#6 – Testing for food allergies is usually the same for everyone
An allergy specialist is the best person to diagnose and manage adults with suspected food allergies.
Tests that an allergist might use include skin prick testing and blood tests to measure IgE levels. You can read more about these types of tests in our post – All about genuine allergy testing – the tests specialists use.
One small difference between testing adults and children is the location of skin prick testing. Children often have tests done on their back, while adults might these on the arm instead.
Allergy diagnosis is more than just having allergy tests. Allergy specialists have the qualifications and experience to decide what to test for, which tests to use and how to interpret test results taking into account your history of symptoms and past reactions.
#7 – Adults have some different food allergy risks
When you have a young child with food allergies, in some ways the risk is easier to control. Parents are usually responsible for supervising children’s activities and safe food choices.
As an adult there are different risks that come in to play. Whether that is:
- eating away from home more often, where others prepare food – this is where food allergy chef cards are a great option;
- drinking alcohol and being aware of possible food allergens in alcoholic drinks; and
- navigating dating and relationships, where its important to have a partner who understands your allergies and knows not to eat your food allergens when they are going to see you (and kiss you!).
#8 – Adult food allergies aren’t likely to go away
Unlike children who frequently outgrow their allergies – especially to foods like milk, egg and wheat – adults generally aren’t so lucky. If a childhood food allergy has persisted into adulthood, it is generally going to be lifelong.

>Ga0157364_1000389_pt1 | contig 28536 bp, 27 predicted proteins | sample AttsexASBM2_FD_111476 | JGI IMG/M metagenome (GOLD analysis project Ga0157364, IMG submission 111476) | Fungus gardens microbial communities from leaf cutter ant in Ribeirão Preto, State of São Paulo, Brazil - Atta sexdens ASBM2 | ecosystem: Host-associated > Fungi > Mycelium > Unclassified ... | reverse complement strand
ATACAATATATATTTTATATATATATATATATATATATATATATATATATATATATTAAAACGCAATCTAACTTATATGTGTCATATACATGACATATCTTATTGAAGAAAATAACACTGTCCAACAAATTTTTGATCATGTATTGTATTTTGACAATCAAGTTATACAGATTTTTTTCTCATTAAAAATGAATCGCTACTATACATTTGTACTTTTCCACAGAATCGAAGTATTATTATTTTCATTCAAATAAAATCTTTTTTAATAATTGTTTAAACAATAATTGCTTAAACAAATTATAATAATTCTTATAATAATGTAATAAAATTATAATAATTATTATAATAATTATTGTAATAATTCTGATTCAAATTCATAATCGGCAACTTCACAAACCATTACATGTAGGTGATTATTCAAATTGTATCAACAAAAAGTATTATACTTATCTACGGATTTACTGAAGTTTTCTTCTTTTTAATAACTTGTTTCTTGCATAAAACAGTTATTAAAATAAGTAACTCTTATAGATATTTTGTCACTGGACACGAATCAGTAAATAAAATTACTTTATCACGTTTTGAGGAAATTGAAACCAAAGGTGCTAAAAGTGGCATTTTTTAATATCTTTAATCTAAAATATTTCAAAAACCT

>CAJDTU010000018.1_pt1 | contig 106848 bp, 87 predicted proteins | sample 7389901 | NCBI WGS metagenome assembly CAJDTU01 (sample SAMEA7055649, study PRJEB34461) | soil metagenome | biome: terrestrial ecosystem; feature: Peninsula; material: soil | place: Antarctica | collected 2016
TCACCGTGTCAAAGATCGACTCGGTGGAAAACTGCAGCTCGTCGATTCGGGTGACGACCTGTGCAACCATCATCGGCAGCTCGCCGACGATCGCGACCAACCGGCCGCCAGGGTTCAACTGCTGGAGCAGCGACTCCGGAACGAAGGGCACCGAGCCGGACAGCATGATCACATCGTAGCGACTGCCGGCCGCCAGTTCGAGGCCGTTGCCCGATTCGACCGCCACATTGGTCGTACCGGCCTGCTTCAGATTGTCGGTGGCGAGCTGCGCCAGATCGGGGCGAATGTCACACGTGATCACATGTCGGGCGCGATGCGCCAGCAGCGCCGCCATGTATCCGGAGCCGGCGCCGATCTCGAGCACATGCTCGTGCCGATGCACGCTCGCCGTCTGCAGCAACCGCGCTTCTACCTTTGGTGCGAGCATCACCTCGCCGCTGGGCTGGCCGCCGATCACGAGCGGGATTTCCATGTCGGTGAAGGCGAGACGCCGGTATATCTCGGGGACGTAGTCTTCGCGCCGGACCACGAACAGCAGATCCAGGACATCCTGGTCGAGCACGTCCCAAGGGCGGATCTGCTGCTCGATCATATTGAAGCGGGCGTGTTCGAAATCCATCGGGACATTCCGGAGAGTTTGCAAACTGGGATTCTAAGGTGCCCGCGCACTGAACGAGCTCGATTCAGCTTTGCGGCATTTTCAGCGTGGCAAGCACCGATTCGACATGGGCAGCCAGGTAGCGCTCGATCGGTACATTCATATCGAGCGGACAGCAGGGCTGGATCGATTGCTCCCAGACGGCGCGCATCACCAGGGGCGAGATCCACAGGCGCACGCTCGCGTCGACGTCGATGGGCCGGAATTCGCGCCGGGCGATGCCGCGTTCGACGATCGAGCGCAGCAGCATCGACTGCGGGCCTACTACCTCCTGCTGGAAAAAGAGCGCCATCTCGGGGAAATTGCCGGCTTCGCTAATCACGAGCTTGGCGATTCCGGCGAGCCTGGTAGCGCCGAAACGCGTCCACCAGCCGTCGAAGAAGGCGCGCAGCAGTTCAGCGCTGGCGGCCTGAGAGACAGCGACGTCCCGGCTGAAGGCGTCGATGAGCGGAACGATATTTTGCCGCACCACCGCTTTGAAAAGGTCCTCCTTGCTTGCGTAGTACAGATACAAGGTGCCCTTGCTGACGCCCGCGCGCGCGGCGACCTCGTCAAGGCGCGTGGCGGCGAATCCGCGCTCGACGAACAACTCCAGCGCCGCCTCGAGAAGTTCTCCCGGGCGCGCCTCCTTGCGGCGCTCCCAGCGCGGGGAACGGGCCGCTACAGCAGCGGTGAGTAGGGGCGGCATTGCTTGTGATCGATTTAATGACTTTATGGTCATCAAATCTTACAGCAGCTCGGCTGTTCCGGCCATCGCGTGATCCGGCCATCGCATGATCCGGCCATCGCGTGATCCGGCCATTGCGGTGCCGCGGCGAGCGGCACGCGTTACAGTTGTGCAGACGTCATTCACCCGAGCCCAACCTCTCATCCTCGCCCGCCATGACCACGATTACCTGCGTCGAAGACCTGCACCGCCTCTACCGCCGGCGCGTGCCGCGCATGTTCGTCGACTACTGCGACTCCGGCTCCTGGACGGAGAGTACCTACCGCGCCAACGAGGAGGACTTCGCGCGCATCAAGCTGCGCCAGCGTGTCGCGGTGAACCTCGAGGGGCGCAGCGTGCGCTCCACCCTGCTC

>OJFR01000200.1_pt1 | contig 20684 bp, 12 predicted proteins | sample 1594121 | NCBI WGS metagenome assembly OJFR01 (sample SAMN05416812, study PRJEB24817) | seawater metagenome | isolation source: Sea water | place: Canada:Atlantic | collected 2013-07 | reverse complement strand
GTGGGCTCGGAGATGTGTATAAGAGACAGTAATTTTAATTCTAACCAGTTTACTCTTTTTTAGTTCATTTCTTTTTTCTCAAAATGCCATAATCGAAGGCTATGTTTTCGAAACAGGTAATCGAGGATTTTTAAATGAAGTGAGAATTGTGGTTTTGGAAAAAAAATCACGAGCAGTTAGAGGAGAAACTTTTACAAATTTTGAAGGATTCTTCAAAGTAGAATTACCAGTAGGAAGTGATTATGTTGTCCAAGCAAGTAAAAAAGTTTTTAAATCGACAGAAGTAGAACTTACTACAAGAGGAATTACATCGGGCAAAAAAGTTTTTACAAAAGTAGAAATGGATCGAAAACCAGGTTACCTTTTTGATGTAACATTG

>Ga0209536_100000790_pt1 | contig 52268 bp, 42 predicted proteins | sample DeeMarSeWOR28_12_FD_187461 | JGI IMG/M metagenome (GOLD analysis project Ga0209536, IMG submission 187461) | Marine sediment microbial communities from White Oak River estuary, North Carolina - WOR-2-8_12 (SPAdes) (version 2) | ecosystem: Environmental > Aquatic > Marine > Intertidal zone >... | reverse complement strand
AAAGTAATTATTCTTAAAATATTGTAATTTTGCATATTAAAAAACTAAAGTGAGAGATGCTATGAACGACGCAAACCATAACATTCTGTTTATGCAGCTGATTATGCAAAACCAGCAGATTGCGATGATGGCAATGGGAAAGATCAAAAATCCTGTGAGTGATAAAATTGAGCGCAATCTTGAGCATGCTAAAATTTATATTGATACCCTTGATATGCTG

Similarly, if you develop a new allergy as an adult, it is likely that you won’t outgrow it.
#9 – There is less research and treatment of food allergies in adults
You have probably heard about food allergy research in the media, including studies about:
- how to prevent food allergies in babies and young children; and
- treatments to slowly desensitise children to food allergies (such as oral immunotherapy, or the Palforzia peanut patch treatment).
There have been lots of exciting developments in food allergy research in children. And if food allergies can be prevented or treated in children, this will help reduce the number of children whose allergies persist into adult life. But what about adult onset food allergies?
There is very little research being done that specifically focuses on the cause or prevention of sudden onset food allergies in adults. Nor is there much in the way desensitisation or oral immunotherapy trials for adults.
That’s not to say there isn’t any. At the time of writing, St Vincent’s Hospital in Sydney, Australia is recruiting people over the age of 16 with severe peanut allergies for the OPAL Study. This study is combining oral immunotherapy (desensitisation) for peanuts with omalizumab, an anti-allergy medicine.
Hopefully more adult research is to come. And we are hopeful that the findings made in childhood research can be applied to people of all ages with food allergies as more discoveries are made about the cause of food allergy and effective treatments.
In the meantime, the only effective way to avoid reactions is to carefully avoid the foods you are allergic to.
References and where to find more information
If you have been diagnosed with food allergies as an adult, you can find lots of helpful information and access support through your local patient support organisation – such as Allergy & Anaphylaxis Australia or Food Allergy Research & Education (FARE) in the US. You’ll find a helpful list of organisations to contact in our post Allergy support: Why you should join a patient support organisation.
You may also be interested in reading some of the the following references that we’ve used in putting together this post:
- 1Australian Society of Clinical Immunology & Allergy, “Food Allergy – Frequently Asked Questions“
- 2American College of Allergy, Asthma and Immunology, “Food Allergies“
- 3Gupta, RS, Warren, CM, Smith, BM, et al, “Prevalence and Severity of Food Allergies Among US Adults”, JAMA Netw Open. 2019;2(1)
*Disclaimer: Allergy Spot does not provide medical advice. You should always consult a suitably qualified medical practitioner in respect of your own medical conditions, symptoms or concerns. See our Website Terms for more details.